Research:Newsletter/2011/November

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Vol: 1 • Issue: 5 • November 2011 [contribute] [archives] Syndicate the Wikimedia Research Newsletter feed

Quantifying quality collaboration patterns, systemic bias, POV pushing, the impact of news events, and editors' reputation


With contributions by: Tbayer, Hfordsa, DarTar and Romanesco

Collaboration pattern analysis: Editor experience more important than "many eyes"[edit]

One of the motifs indicating article quality: One editor (top) having worked on several related articles (bottom)

A paper titled "Characterizing Wikipedia Pages using Edit Network Motif Profiles"[1] by three researchers from University College Dublin indicates that the quality of a Wikipedia article can be predicted from characteristics of its "edit network" – a graph derived from the collaboration of Wikipedians in that area. Network motifs are small graphs which occur particularly frequently as sub-graphs of networks of a certain kind, and can be regarded as its building blocks in some sense. (The concept is popular in bioinformatics, where it is applied to gene regulatory networks.) In this paper, the authors use graphs with at most five nodes consisting of users and articles, which are connected by an edge if the user has edited the article – giving 17 possible "Wikipedia network motifs". (Anonymous users are disregarded.) For a Wikipedia article, the researchers form an "ego network" consisting of that article, articles which link to it (and have been edited by at least one of the users who edited the core article), and the users who edited them. For a sample of around 2000 articles from the History and United States categories, the frequencies of the 17 "Wikipedia network motifs" in those article's "ego networks" were calculated.

Using machine learning techniques, the researchers are able to discern with some certainty articles of basic quality (defined as having been assessed as Start class by Wikipedians) from those of good quality (defined as Featured or B class), solely based on this set of motif frequencies in the article's edit network. Looking at the impact of each of the 17 types separately, they found that "all network motifs have some potential to discriminate between good and basic Wikipedia articles" in the sample, but that among the four best predicting motifs, three are "stars with editors at their centre":

"This is interesting because it shows that many eyes is not really the defining characteristic of quality; instead experience is important – the editors should have worked on many other articles."

Another section of the paper constructs spatializations of the sample (i.e. a two-dimensional mapping where articles with similar motif frequency are close to each other). For the history articles sample, this visualization clearly separated B class and Start class articles, but Featured articles are "more spread out", with two clusters on opposite sides of the diagram. The researchers made the interesting discovery that this seems related to the assessed importance of the articles:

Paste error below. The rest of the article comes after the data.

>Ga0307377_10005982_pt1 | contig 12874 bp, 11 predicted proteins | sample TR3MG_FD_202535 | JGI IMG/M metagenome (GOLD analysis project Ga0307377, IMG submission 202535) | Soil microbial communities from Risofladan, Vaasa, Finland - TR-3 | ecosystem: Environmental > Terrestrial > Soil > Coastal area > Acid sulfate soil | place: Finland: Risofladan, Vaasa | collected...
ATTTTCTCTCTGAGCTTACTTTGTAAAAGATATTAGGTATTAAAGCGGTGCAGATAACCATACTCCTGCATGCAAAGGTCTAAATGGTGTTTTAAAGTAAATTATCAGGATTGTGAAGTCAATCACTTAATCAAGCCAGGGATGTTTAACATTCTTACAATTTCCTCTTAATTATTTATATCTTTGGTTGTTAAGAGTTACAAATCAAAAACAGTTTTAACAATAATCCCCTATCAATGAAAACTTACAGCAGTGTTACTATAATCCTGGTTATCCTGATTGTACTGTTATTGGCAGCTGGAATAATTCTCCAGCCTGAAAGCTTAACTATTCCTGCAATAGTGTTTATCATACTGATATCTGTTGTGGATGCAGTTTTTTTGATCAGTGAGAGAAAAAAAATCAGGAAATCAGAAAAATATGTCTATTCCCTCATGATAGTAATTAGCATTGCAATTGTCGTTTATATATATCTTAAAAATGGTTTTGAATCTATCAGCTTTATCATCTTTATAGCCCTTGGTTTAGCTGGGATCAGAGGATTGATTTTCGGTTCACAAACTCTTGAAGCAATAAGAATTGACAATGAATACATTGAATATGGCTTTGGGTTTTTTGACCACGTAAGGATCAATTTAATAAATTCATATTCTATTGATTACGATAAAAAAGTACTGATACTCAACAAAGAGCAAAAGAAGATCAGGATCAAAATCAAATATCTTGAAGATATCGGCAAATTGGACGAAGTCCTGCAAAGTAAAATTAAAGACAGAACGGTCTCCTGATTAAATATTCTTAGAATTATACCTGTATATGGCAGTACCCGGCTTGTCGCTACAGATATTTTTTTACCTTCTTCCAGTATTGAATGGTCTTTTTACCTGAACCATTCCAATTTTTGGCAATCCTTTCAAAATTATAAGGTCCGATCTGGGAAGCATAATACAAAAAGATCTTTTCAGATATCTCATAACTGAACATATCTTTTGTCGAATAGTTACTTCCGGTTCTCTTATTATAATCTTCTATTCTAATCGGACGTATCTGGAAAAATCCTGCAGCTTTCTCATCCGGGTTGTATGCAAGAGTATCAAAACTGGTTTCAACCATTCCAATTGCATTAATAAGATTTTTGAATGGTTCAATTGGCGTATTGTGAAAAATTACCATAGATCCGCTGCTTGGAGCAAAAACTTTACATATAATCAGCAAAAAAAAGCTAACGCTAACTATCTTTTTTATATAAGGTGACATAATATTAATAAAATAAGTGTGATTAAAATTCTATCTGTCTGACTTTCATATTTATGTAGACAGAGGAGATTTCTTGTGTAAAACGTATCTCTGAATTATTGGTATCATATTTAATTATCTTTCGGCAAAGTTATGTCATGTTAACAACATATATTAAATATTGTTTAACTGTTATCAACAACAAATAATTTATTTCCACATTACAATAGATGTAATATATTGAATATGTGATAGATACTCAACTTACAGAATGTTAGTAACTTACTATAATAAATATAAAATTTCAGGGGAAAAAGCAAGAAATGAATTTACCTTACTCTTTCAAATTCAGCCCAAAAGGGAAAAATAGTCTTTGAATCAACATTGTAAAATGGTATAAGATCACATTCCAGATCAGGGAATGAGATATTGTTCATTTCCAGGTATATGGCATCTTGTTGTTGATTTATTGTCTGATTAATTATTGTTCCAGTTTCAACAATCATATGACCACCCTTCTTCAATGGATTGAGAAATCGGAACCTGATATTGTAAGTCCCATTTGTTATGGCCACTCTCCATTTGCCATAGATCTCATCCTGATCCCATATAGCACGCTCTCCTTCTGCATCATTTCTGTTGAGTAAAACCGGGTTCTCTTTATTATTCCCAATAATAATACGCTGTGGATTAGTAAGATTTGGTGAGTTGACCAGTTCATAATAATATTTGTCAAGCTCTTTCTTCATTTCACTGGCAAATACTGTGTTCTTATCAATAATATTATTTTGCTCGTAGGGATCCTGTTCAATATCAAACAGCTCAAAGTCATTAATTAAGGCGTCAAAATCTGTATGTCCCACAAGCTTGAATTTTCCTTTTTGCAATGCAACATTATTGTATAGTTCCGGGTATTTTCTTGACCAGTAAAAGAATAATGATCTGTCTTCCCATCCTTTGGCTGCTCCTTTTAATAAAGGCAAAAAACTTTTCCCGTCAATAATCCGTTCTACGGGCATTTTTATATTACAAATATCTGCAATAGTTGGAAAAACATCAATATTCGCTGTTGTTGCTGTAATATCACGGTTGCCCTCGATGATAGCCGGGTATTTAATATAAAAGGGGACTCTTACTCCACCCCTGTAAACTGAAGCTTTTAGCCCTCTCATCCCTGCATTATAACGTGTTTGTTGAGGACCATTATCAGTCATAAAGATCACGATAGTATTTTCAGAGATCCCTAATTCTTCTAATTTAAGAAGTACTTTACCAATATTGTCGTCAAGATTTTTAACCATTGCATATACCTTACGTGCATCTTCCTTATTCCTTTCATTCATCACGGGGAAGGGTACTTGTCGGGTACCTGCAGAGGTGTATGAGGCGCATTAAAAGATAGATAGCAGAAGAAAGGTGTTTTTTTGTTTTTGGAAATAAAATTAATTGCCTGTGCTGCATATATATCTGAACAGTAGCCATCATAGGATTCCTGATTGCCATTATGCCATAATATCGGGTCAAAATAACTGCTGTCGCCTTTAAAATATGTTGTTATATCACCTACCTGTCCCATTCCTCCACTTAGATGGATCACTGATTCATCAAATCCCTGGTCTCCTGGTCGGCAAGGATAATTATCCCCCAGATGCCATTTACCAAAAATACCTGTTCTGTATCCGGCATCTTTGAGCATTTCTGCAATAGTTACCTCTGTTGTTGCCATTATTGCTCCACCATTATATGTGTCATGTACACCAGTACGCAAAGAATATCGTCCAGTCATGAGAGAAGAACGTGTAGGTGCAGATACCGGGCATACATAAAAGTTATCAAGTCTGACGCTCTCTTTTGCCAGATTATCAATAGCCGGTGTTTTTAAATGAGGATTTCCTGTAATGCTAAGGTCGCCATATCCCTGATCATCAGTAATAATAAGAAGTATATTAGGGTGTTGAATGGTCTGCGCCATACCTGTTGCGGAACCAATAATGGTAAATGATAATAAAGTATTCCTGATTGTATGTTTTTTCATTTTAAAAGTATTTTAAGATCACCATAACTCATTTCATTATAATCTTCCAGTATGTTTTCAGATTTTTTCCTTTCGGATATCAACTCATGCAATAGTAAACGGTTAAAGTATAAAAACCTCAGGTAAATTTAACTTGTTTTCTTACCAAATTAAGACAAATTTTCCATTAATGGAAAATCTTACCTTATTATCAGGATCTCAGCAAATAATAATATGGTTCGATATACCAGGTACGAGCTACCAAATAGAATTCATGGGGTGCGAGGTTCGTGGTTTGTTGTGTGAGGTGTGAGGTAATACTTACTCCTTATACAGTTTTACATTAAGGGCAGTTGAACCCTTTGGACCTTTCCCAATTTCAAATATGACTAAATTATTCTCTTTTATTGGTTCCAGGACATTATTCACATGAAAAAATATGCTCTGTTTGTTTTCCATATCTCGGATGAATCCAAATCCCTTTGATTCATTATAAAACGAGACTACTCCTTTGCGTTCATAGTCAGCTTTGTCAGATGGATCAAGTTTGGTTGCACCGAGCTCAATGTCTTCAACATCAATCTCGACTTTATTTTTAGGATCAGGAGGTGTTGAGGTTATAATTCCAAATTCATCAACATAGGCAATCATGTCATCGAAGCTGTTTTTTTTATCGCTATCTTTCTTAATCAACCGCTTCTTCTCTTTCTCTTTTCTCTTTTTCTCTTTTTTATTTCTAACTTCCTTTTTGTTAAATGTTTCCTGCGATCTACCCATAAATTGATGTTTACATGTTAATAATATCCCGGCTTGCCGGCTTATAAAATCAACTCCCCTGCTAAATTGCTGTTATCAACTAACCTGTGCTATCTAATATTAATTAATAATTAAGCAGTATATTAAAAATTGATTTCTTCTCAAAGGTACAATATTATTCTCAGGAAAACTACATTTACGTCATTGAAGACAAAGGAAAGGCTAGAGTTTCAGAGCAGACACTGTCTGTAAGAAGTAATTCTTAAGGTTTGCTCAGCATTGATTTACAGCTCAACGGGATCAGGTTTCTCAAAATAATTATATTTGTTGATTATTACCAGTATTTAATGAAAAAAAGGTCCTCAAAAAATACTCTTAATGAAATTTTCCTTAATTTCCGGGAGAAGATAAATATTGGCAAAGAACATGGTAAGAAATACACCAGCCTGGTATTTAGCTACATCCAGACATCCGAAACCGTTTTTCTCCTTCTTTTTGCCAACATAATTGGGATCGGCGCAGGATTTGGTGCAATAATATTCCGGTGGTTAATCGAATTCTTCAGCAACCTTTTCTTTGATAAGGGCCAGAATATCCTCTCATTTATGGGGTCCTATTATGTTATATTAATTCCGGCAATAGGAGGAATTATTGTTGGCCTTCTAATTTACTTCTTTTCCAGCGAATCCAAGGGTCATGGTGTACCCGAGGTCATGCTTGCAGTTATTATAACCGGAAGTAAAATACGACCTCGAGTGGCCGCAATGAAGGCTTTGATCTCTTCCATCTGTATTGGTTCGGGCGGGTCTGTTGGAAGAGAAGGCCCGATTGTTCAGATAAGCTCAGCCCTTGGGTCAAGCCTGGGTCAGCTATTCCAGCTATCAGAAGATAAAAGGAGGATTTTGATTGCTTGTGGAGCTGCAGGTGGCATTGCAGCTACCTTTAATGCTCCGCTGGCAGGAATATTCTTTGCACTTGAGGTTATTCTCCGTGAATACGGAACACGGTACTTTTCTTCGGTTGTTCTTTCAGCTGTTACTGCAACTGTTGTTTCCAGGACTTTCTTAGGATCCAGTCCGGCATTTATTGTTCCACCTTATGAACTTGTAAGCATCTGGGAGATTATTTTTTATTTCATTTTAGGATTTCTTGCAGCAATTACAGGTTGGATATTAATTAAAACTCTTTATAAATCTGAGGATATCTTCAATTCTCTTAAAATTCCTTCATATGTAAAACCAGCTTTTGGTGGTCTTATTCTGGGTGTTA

"It transpires that the Featured Articles on the left are inclined to be low or mid importance compared to high or top importance articles on the right. This niche characteristic is emphasized by the fact that these articles are inclined not to have been featured on the Wikipedia main page. We conclude from this that, at least in edit network terms, some low importance Featured Articles look like more ordinary articles. ... It seems that articles on niche topics can reach Featured Article status without a huge amount of collaboration."

Systemic bias quantified for twenty language Wikipedias[edit]

A paper titled "Cultural Configuration of Wikipedia: Measuring Autoreferentiality in Different Languages"[2] by two researchers from the Universitat Politècnica de Catalunya, published in the proceedings of the "Recent Advances in Natural Language Processing" conference and apparently based on the first author's masters thesis[3] attempts to test the hypothesis that "contributing for the visibility of the own national or language related content" is among the motivations to participate in Wikipedia. According to the authors, "some informal surveys in Catalan WP association ‘Amical Viquipèdia’ showed how the national topics were a focus of interest for writing and conflict". They propose the concept of "autoreferentiality" "to describe the interest of a culture on itself, which in WP translates to the interest of editors for their own local content in a WP language edition", and set out to measure it by various quantitative features, which are first defined on the article level and then tested on a selection of articles that are assumed to be "local content", using the Java-based WikAPIdia tool. (This set is formed by starting with a few keywords clearly pertaining to the local language, and then including articles which share categories – as examples from their own language, the authors list "“catalunya”, “català”, and also “valencia” or “mallorquí”" as start words, which "would retrieve titles in articles and categories like “escriptors de catalunya” or “dret català”, referring to writers and law".) Among the tested quantitative features are:

  • "Isolation", based on the number of interwiki links
  • "Effort", based on the size of the article and the number of internal links it contains
  • "Prominence", based on the number of incoming wikilinks, the number of categories where the article is a member, and its PageRank
  • "Edition", a measure of how diverse the authorship of an article is, specified as the smallest number of editors who together contribute 80% of the page's edits (assuming to be lower for local content because it is edited by "highly motivated users")

The paper applies the eventual formula to Wikipedias in twenty languages – the English language edition is excluded "due to its size and difficulties in processing in all dimensions", and the second and third largest Wikipedias (German and French) are missing as well. In the final "autoreferentiality index", the Icelandic, Japanese and Swahili Wikipedias come out as the most local-focused among these twenty, while, curiously, the Catalan edition which prompted the research question has the lowest autoreferentiality value.